Cleddans facts for kids
Quick facts for kidsCleddans
Cleddans Farm from the air
|Founded during the reign of||Antoninus Pius|
|Attested by||Trial trenching|
|Place in the Roman world|
|Stationed military units|
|— Legions —|
|Excavation dates||1980 (Trial trenching)|
Cleddans is the site of a Roman fortlet on the Antonine Wall in Scotland. Its postulated existence was confirmed by trial trenching in 1979. Evidence of building work on Cleddans and on the Wall by units of both the sixth and the twentieth legions has been found in the area.
Cleddans Roman fortlet was located by trial trenching in 1980 south of the main road between Duntocher and Bearsden. Hutcheson Hill being halfway between the known Roman forts of Duntocher to the west and Castlehill to the east and having a line of sight between them it was surmised that it may hold the site of an intermediate fort. This fortlet's discovery at Cleddans seemed to strengthen the proposal that the Antonine Wall was designed with fortlets around every mile as measured by the Romans. The fort discovered measures internally 18 metres (59 ft) east-west by 17.6 metres (58 ft) north-south within a rampart set on a 3.6 metres (12 ft) wide stone base.
Cleddans was constructed between 142 and 154 AD at the order of Roman Emperor Antoninus Pius. Quintus Lollius Urbicus, governor of Roman Britain at the time, initially supervised the effort. It was one of a string of forts and fortlets built to support the Antonine Wall; troop movement was facilitated by a road linking all the sites known as the Military Way. Antoninus Pius never visited Britain, whereas his predecessor Hadrian did. Pressure from the Caledonians may have led Antoninus to send the empire's troops further north. The wall, and Cleddans, was abandoned only eight years after completion, and the garrison relocated back to Hadrian's Wall. In 208 Emperor Septimius Severus re-established legions at the wall and ordered repairs; this has led to the wall being referred to as the Severan Wall. The occupation ended a few years later, and the wall was not occupied again.
Most Roman fortlets along the wall held garrisons of around 500 men. Larger forts like Castlecary and Birrens had a nominal garrison of a cohort of 1,000 men but there is evidence that they sheltered women and children as well, although the troops were not allowed to marry. It is likely that there were communities of civilians around the site.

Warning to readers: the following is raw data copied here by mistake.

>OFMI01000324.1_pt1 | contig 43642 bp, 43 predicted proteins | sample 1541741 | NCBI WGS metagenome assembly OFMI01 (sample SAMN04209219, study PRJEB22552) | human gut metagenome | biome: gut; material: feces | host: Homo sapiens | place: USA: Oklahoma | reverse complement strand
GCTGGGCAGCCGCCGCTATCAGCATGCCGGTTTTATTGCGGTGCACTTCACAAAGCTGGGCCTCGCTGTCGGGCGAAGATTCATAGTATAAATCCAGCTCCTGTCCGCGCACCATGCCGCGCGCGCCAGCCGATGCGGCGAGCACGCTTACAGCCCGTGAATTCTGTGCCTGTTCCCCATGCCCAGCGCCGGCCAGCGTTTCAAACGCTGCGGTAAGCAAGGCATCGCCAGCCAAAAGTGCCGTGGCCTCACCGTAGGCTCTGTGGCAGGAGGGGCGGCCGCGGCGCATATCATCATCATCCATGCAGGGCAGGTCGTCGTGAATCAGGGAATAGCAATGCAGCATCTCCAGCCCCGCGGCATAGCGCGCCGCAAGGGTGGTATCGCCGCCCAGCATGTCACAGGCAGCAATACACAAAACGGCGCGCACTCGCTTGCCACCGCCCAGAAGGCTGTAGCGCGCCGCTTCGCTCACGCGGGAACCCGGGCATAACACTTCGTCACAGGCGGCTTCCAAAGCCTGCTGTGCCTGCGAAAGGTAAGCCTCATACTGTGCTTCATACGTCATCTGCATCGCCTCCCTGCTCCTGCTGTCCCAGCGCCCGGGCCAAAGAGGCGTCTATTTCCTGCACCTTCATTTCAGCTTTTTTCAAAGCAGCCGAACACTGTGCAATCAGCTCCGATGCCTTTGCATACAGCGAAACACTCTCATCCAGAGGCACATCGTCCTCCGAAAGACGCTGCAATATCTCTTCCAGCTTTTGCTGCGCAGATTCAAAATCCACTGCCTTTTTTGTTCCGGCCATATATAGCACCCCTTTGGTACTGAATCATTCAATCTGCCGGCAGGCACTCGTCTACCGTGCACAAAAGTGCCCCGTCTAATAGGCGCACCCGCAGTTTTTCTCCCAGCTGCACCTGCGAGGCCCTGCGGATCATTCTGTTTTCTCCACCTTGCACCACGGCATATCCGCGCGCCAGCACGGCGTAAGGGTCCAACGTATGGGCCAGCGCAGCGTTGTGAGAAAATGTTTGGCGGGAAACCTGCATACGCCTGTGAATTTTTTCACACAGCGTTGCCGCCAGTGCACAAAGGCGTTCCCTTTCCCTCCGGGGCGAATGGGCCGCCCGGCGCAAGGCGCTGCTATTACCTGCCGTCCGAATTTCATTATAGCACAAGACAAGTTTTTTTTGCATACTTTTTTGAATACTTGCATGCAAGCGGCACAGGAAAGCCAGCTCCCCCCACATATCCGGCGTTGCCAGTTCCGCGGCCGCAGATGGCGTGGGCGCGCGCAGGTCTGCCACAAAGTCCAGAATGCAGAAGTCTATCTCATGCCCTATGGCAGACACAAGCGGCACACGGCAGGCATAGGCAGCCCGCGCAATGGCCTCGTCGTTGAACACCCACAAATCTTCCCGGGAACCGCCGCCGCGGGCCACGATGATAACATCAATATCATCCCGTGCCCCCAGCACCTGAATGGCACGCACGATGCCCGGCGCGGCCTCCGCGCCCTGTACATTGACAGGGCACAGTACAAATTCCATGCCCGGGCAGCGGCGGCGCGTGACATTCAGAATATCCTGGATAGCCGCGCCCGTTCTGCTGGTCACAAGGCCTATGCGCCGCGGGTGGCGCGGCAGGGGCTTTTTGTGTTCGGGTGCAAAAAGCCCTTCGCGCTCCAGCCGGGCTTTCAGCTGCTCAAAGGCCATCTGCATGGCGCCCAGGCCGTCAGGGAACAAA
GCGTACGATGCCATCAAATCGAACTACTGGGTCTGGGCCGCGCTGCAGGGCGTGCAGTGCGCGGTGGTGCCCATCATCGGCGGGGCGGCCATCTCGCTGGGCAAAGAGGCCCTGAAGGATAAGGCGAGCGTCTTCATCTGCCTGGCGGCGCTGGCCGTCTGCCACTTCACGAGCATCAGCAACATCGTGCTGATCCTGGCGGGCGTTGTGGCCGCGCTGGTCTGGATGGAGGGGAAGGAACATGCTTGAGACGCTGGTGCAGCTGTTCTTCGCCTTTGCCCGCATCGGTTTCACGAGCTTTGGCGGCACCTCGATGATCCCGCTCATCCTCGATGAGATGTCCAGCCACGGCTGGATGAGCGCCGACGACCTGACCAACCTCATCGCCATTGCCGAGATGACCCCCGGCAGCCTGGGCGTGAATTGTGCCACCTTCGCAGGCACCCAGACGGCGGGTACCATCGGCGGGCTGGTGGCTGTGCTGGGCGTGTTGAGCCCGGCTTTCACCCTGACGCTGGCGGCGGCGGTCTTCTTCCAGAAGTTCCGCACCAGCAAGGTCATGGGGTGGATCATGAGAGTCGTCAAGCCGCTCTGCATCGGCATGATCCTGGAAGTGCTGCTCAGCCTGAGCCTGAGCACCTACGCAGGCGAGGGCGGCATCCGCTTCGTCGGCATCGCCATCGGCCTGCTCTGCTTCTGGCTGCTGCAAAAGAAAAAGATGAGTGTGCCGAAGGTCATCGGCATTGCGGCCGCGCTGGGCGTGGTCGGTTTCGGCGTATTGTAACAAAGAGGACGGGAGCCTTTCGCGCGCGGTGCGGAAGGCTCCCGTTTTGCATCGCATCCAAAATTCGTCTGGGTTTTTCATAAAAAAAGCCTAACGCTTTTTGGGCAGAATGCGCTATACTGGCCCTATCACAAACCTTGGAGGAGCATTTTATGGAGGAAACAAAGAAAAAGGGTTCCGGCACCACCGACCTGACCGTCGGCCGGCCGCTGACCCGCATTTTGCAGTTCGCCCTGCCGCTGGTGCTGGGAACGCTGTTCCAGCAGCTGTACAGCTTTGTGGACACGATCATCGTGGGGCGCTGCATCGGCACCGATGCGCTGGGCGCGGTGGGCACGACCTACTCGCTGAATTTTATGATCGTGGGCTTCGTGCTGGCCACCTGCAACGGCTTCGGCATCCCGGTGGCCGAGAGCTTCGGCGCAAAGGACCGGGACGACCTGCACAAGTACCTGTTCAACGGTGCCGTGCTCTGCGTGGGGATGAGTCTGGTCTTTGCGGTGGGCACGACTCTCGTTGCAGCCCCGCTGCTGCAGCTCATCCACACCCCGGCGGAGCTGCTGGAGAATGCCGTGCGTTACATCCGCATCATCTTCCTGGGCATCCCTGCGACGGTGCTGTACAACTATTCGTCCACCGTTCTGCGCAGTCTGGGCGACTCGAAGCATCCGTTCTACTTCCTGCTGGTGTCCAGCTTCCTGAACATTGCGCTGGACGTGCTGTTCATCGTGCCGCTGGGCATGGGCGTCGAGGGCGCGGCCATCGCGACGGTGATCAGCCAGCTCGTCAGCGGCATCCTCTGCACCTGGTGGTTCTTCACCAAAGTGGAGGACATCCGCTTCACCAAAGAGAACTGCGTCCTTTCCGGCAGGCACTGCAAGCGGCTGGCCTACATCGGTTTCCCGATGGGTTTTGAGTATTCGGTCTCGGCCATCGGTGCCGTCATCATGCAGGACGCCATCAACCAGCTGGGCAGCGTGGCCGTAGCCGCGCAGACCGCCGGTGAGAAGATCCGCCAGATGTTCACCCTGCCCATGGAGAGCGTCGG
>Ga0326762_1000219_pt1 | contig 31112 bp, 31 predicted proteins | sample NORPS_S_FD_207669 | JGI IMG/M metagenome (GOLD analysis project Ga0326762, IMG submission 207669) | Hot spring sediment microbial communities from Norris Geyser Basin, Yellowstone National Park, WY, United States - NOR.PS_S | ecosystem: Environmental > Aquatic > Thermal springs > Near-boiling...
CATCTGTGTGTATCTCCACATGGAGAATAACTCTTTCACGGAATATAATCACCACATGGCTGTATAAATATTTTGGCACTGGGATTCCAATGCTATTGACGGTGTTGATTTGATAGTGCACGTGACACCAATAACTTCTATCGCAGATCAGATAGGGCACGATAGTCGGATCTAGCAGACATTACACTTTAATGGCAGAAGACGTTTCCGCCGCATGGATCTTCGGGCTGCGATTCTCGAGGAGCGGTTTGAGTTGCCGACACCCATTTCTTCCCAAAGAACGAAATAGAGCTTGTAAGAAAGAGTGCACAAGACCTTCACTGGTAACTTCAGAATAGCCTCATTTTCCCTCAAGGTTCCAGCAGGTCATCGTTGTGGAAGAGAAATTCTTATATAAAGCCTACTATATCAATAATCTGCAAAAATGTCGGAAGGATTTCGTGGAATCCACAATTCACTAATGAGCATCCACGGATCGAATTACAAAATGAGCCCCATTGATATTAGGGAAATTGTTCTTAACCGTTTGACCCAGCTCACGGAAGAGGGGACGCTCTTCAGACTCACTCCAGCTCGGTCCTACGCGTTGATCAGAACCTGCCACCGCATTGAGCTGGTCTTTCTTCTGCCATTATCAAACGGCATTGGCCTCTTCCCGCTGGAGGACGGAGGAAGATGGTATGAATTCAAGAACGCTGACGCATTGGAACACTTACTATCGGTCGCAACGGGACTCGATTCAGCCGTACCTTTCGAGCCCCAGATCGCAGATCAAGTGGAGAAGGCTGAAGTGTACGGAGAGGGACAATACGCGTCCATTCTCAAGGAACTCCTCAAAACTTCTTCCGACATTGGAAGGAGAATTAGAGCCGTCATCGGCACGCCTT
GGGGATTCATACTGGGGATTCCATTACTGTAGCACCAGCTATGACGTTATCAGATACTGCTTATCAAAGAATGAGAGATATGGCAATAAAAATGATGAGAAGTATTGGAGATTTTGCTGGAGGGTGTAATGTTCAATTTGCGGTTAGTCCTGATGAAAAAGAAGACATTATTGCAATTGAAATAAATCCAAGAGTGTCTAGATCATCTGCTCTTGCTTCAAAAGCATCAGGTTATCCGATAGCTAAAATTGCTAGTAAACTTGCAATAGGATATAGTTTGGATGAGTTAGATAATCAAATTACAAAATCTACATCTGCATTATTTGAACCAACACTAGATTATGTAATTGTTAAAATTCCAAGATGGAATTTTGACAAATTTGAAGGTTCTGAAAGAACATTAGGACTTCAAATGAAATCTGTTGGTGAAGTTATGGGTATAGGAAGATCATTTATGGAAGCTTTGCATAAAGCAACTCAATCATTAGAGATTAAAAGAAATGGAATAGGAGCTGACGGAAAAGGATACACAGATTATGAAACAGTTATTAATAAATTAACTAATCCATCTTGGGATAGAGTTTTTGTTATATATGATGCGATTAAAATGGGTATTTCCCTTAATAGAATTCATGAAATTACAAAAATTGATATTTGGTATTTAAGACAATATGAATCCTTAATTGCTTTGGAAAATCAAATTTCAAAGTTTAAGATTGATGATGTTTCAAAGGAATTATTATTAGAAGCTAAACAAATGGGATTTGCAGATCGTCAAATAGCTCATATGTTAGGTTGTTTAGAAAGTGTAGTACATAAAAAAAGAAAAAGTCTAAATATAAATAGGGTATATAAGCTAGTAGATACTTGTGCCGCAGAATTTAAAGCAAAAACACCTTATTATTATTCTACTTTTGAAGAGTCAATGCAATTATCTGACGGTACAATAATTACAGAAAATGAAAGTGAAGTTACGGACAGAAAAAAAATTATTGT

Finds from the site include three or four Roman tablets. One shows a running boar, the emblem of the 20th legion. It was discovered in 1695 at Cochno House. The Hunterian Museum in Glasgow holds it as part of its collection.
A subsequent find was a panelled tablet discovered at Braidfield Farm in 1812, just west of Cleddans Farm. It shows two winged Victories, each standing on a globe, holding up a rectangular inscription. On the left is an armed Mars and, on the right, Virtus is depicted with a sheathed sword and a military standard. There are two decorative pelta shields, one on either side of the slab. The inscription contains the words "Opus Valli": apparently the Romans' name for their wall. The slab also resides in the Hunterian Museum.
The last tablet found showed a palm tree and another running boar, the symbol of the 20th legion. It was discovered just south of the Antonine Wall on Hutcheson Hill in 1865. It was lost in a fire at Chicago in 1871. The Hunterian has a plaster cast made from the original. On either side of the tablet is a naked Cupid, each with a sickle in its inner hand and a bunch of grapes in its outer. Symmetry suggests the lower right rosette is missing. It is similar to another slab, often associated with Old Kilpatrick, which had its lower right rosette found on a separate fragment.
The three slabs hold building inscriptions from the Twentieth (two) and Sixth (one) Legions dedicated to the emperor Antoninus Pius. They have been dated to 139–161 AD. No coins have been found at the site.
A well-preserved fourth tablet (RIB 3507) was found on the west of Hutcheson Hill in March 1969 at Cleddans Farm. It is sometimes attributed to Castlehill. It has been scanned and a video produced. Photos are available for educational and research use. Its depiction of subdued natives is similar to the slabs at Bridgeness and Westerwood. Other symbols like the jumping boar require more knowledge. Who the female figure depicts is uncertain; Victoria, Britannia, and Faustina the Elder have been proposed.
Sir George Macdonald wrote about the site in the 1911 first edition and 1934 second edition of The Roman wall in Scotland.
RIB 2198. Distance Slab of the Twentieth Legion It was found near Cleddans. George MacDonald calls in no. 10 in the 2nd edition of his book The Roman Wall in Scotland. It was destroyed in the Great Chicago Fire.
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